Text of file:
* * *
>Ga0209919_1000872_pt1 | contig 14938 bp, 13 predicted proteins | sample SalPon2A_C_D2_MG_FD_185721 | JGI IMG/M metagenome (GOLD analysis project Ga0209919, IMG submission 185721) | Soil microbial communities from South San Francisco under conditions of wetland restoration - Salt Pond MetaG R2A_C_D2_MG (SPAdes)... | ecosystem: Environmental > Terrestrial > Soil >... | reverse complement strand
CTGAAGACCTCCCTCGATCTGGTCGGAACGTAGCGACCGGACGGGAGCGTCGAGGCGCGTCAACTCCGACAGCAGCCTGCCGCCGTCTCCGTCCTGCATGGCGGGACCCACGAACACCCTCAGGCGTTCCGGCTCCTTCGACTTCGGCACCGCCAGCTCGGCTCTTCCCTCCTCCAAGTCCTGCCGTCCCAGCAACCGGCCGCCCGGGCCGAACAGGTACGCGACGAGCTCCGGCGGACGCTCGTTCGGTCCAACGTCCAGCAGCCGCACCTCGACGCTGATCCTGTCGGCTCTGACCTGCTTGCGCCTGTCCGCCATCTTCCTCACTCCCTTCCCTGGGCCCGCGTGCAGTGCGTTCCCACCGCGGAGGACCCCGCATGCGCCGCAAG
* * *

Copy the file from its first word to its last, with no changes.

>Ga0209919_1000872_pt1 | contig 14938 bp, 13 predicted proteins | sample SalPon2A_C_D2_MG_FD_185721 | JGI IMG/M metagenome (GOLD analysis project Ga0209919, IMG submission 185721) | Soil microbial communities from South San Francisco under conditions of wetland restoration - Salt Pond MetaG R2A_C_D2_MG (SPAdes)... | ecosystem: Environmental > Terrestrial > Soil >... | reverse complement strand
CTGAAGACCTCCCTCGATCTGGTCGGAACGTAGCGACCGGACGGGAGCGTCGAGGCGCGTCAACTCCGACAGCAGCCTGCCGCCGTCTCCGTCCTGCATGGCGGGACCCACGAACACCCTCAGGCGTTCCGGCTCCTTCGACTTCGGCACCGCCAGCTCGGCTCTTCCCTCCTCCAAGTCCTGCCGTCCCAGCAACCGGCCGCCCGGGCCGAACAGGTACGCGACGAGCTCCGGCGGACGCTCGTTCGGTCCAACGTCCAGCAGCCGCACCTCGACGCTGATCCTGTCGGCTCTGACCTGCTTGCGCCTGTCCGCCATCTTCCTCACTCCCTTCCCTGGGCCCGCGTGCAGTGCGTTCCCACCGCGGAGGACCCCGCATGCGCCGCAAG